Peeking inside the mind of the boy dating your daughter
One might think that gifted and accomplished people, such as the man on the plane, would be less susceptible than others to this sense of irrelevance; after all, accomplishment is a well-documented source of happiness.
If current accomplishment brings happiness, then shouldn’t the memory of that accomplishment provide some happiness as well? Though the literature on this question is sparse, giftedness and achievements early in life do not appear to provide an insurance policy against suffering later on.
As he walked up the aisle of the plane behind me, other passengers greeted him with veneration.
Standing at the door of the cockpit, the pilot stopped him and said, “Sir, I have admired you since I was a little boy.” The older man—apparently wishing for death just a few minutes earlier—beamed with pride at the recognition of his past glories.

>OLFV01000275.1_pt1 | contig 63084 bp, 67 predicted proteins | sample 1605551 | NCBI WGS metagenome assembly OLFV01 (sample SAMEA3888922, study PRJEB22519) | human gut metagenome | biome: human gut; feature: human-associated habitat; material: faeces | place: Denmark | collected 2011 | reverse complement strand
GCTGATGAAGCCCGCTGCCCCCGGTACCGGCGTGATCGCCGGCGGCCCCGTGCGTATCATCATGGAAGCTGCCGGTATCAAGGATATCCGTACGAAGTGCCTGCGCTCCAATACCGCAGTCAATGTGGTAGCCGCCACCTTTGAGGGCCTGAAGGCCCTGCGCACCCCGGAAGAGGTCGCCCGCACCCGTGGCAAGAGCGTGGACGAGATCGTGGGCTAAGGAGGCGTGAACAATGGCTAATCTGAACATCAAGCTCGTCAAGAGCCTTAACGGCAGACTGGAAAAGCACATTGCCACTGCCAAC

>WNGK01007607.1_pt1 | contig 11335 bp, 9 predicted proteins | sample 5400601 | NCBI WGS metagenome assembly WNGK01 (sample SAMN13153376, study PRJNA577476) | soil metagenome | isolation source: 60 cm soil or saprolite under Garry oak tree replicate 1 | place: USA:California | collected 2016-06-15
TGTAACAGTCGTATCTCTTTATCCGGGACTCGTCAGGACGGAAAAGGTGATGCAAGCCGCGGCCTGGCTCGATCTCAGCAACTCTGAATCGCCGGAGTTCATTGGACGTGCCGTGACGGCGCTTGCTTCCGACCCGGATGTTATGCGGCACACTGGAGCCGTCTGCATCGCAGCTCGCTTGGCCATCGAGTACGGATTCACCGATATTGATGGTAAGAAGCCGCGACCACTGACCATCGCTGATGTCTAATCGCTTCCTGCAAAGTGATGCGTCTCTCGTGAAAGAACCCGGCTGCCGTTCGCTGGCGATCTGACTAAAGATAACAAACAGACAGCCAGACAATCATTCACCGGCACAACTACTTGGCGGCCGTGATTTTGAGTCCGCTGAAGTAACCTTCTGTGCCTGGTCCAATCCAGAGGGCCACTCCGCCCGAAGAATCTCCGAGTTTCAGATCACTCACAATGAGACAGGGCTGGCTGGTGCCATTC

“My Olympic self would ruin my marriage and leave my kids feeling inadequate,” she told me, because it is so demanding and hard-driving.But the data seem eerily consistent with my experience: My 40s and early 50s were not an especially happy period of my life, notwithstanding my professional fortunes.From December 2014: Jonathan Rauch on the real roots of midlife crisis So what can people expect after that, based on the data? Almost all studies of happiness over the life span show that, in wealthier countries, most people’s contentment starts to increase again in their 50s, until age 70 or so.In The Happiness Curve: Why Life Gets Better After 50, Jonathan Rauch, a Brookings Institution scholar and an Atlantic contributing editor, reviews the strong evidence suggesting that the happiness of most adults declines through their 30s and 40s, then bottoms out in their early 50s.Nothing about this pattern is set in stone, of course.